The Meshech Chochma elaborates on why it turned out this way. He explains that there are two ways to serve Hashem. One way is to be a hermit and concentrate solely on one’s own spiritual growth. The other way is to be involved in communal matters and to sacrifice one’s sense of self for the sake of the community. One would think that the greater virtue would be to be the hermit, the “monk” if you will. Yet, Noach was this kind of hermit; as Moshe claims in the first Midrash, Noach did not go out of his way to convince others to repent. Thus, he goes from being an איש צדיק to an איש האדמה. Moshe, however, rises to become an איש אלקים because of his devotion to the Klal. While Noach focused on his own צדקות while ignoring the evil around him, Moshe does not ignore the evil that takes place around him. He strikes down the abusive Egyptian taskmaster, intervenes between two Jews who were quarreling, and fights off the shepherds who were harassing Yitro’s daughters. This is in addition to his self-sacrifice in dealing with the needs of B’nei Yisrael for forty years in the desert. It is the man who served the community, at his own expense, who comes out greater. Noach flows with the tide, albeit on his own boat. Moshe, however, flows against the tide.

Essentially, to quote Rav Bazak, Moshe “realizes that one does not accommodate evil but fights against it. He will not stand for his nation’s being harmed. He feels a responsibility to bring people safely to the land which they have been promised. His ongoing commitment to those who saved his life makes him into a leader who works to save others.”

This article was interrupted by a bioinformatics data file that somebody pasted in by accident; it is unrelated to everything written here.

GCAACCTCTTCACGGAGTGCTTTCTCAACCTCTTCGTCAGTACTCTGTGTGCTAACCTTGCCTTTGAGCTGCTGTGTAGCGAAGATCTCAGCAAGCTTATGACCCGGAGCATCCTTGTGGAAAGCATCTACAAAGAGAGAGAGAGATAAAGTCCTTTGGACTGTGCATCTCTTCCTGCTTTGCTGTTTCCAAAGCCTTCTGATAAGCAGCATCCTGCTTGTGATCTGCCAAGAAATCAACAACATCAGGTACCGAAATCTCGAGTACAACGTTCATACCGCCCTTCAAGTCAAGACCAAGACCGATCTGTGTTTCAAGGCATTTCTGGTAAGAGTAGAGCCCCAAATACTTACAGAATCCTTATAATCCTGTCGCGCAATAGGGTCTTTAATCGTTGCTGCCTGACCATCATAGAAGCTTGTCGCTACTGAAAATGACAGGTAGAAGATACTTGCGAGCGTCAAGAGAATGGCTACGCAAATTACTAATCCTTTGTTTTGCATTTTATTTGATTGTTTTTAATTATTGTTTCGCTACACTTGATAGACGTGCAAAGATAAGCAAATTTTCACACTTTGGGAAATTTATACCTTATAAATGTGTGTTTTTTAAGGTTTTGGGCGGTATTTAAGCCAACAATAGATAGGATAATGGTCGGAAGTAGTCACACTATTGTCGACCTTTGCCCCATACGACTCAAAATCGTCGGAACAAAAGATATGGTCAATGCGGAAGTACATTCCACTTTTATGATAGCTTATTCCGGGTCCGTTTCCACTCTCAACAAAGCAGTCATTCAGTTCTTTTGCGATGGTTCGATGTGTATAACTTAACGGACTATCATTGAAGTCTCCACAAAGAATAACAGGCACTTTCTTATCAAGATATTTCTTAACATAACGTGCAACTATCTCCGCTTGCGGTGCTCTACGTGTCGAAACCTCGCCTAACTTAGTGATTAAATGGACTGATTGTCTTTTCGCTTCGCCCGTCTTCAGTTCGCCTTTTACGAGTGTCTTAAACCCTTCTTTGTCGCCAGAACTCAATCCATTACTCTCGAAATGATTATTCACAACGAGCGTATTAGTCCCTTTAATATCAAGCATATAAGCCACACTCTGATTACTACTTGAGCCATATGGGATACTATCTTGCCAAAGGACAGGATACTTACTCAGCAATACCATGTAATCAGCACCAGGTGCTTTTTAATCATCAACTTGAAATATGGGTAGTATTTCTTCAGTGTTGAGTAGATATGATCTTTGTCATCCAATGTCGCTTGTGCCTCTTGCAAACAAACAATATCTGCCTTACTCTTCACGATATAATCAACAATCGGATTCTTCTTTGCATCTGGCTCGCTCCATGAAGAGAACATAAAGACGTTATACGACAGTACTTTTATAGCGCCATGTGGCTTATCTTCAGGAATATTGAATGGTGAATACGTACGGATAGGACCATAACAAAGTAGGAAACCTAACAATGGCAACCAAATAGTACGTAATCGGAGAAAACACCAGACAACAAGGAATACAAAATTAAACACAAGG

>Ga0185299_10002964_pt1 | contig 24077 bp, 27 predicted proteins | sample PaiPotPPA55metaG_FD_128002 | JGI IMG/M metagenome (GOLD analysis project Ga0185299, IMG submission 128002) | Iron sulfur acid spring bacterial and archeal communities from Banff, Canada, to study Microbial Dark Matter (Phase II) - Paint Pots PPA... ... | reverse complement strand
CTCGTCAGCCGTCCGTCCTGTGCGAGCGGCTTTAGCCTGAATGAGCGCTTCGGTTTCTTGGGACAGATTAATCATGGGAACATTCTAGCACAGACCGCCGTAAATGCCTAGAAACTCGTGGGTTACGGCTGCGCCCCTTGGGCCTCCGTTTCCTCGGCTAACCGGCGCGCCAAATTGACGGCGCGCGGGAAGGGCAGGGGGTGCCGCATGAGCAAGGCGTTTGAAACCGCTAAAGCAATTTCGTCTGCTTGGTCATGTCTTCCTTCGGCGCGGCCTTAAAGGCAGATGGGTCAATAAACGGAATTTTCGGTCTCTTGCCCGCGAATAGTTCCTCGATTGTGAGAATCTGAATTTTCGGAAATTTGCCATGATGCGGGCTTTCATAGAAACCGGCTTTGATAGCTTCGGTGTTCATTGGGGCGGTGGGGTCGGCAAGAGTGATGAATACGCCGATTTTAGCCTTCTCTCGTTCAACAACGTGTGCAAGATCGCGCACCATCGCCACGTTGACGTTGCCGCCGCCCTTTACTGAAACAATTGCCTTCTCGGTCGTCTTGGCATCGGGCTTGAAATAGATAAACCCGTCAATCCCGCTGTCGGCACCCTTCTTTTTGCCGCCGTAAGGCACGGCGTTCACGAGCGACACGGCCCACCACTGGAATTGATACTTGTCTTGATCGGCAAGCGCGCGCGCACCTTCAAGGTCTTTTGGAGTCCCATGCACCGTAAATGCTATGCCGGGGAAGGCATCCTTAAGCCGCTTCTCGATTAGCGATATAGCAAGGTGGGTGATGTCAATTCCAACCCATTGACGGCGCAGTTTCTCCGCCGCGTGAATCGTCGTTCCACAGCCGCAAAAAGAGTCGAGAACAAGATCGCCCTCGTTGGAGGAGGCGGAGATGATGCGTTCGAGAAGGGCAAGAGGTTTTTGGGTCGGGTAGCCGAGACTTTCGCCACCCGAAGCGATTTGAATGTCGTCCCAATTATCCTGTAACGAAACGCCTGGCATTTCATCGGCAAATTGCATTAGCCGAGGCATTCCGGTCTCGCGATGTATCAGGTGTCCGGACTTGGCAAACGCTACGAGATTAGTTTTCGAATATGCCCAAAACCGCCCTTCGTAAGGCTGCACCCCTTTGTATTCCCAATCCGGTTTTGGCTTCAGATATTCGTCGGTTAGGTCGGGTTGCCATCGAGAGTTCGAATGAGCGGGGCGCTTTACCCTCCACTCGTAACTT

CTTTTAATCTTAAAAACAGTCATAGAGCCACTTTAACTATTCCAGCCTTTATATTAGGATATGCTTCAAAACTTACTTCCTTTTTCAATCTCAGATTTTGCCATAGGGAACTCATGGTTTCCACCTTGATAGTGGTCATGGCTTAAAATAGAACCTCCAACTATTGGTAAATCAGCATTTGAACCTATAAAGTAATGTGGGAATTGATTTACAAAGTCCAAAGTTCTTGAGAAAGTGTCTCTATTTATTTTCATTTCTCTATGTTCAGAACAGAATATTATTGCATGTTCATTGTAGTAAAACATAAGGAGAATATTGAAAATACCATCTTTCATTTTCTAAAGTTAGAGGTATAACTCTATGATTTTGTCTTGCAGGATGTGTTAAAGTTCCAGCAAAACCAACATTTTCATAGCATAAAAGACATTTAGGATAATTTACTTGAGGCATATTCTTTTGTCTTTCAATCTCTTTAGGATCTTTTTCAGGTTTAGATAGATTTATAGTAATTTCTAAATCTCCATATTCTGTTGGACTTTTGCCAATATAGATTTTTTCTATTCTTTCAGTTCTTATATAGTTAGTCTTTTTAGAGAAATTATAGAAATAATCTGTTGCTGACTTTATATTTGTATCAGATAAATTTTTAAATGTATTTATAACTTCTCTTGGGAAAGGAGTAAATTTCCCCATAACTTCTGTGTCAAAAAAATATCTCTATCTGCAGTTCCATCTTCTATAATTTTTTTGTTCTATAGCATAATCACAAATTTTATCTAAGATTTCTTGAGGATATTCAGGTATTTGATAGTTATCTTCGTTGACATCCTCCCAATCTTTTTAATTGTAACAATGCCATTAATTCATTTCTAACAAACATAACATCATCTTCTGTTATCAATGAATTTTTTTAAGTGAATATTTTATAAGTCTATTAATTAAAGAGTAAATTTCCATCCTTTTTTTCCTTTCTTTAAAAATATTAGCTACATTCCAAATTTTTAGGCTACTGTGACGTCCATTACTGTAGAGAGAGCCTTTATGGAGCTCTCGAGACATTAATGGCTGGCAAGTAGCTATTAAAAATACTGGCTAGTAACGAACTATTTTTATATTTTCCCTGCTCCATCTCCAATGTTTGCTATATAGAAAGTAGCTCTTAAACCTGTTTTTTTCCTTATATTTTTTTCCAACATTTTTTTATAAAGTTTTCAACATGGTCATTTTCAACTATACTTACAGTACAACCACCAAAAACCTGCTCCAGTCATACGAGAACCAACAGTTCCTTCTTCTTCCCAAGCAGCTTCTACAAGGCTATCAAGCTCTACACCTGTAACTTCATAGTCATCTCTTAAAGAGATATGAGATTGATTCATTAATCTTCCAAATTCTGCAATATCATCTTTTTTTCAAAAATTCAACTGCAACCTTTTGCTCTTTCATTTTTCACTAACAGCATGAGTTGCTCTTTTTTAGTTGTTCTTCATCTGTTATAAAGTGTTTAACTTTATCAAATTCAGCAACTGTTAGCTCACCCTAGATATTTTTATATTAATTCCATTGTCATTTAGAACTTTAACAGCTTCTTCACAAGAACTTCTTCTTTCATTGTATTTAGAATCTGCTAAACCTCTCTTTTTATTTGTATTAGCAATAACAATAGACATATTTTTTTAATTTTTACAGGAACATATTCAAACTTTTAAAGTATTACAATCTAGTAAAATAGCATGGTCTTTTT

What we have to appreciate is that it is easier to be Noach. It is easier, less messy, less risky, to be a good person without meddling in the business of others. It is easy just to focus on living day to day without carrying the weight of the entire world on your shoulders. It is easier to flow with the tide instead of against the tide. That is what makes Moshe so heroic in this sense.

On Monday, we will mark Martin Luther King, Jr. Day. MLK, someone who certainly drew inspiration from the story of Moshe and Yetziat Mitzrayim, understood the importance of a Moshe-like heroism. In his famous “Letter from a Birmingham Jail,” authored nearly sixty years ago, he evaluates the merits of different means of fighting injustice. His letter was addressed to eight White clergymen who authored a “Call for Unity,” encouraging Civil Rights activists to fight in court and not on the streets. While MLK explicitly acknowledged the clergymen’s good intentions and sincerity, he took issue with their approach. In a particularly famous passage, MLK says something quite powerful:

I must make two honest confessions to you, my Christian and Jewish brothers. First, I must confess that over the past few years I have been gravely disappointed with the white moderate. I have almost reached the regrettable conclusion that the Negro’s great stumbling block in his stride toward freedom is not the White Citizen’s Counciler or the Ku Klux Klanner, but the white moderate, who is more devoted to “order” than to justice; who prefers a negative peace which is the absence of tension to a positive peace which is the presence of justice; who constantly says: “I agree with you in the goal you seek, but I cannot agree with your methods of direct action”… Shallow understanding from people of good will is more frustrating than absolute misunderstanding from people of ill will. Lukewarm acceptance is much more bewildering than outright rejection.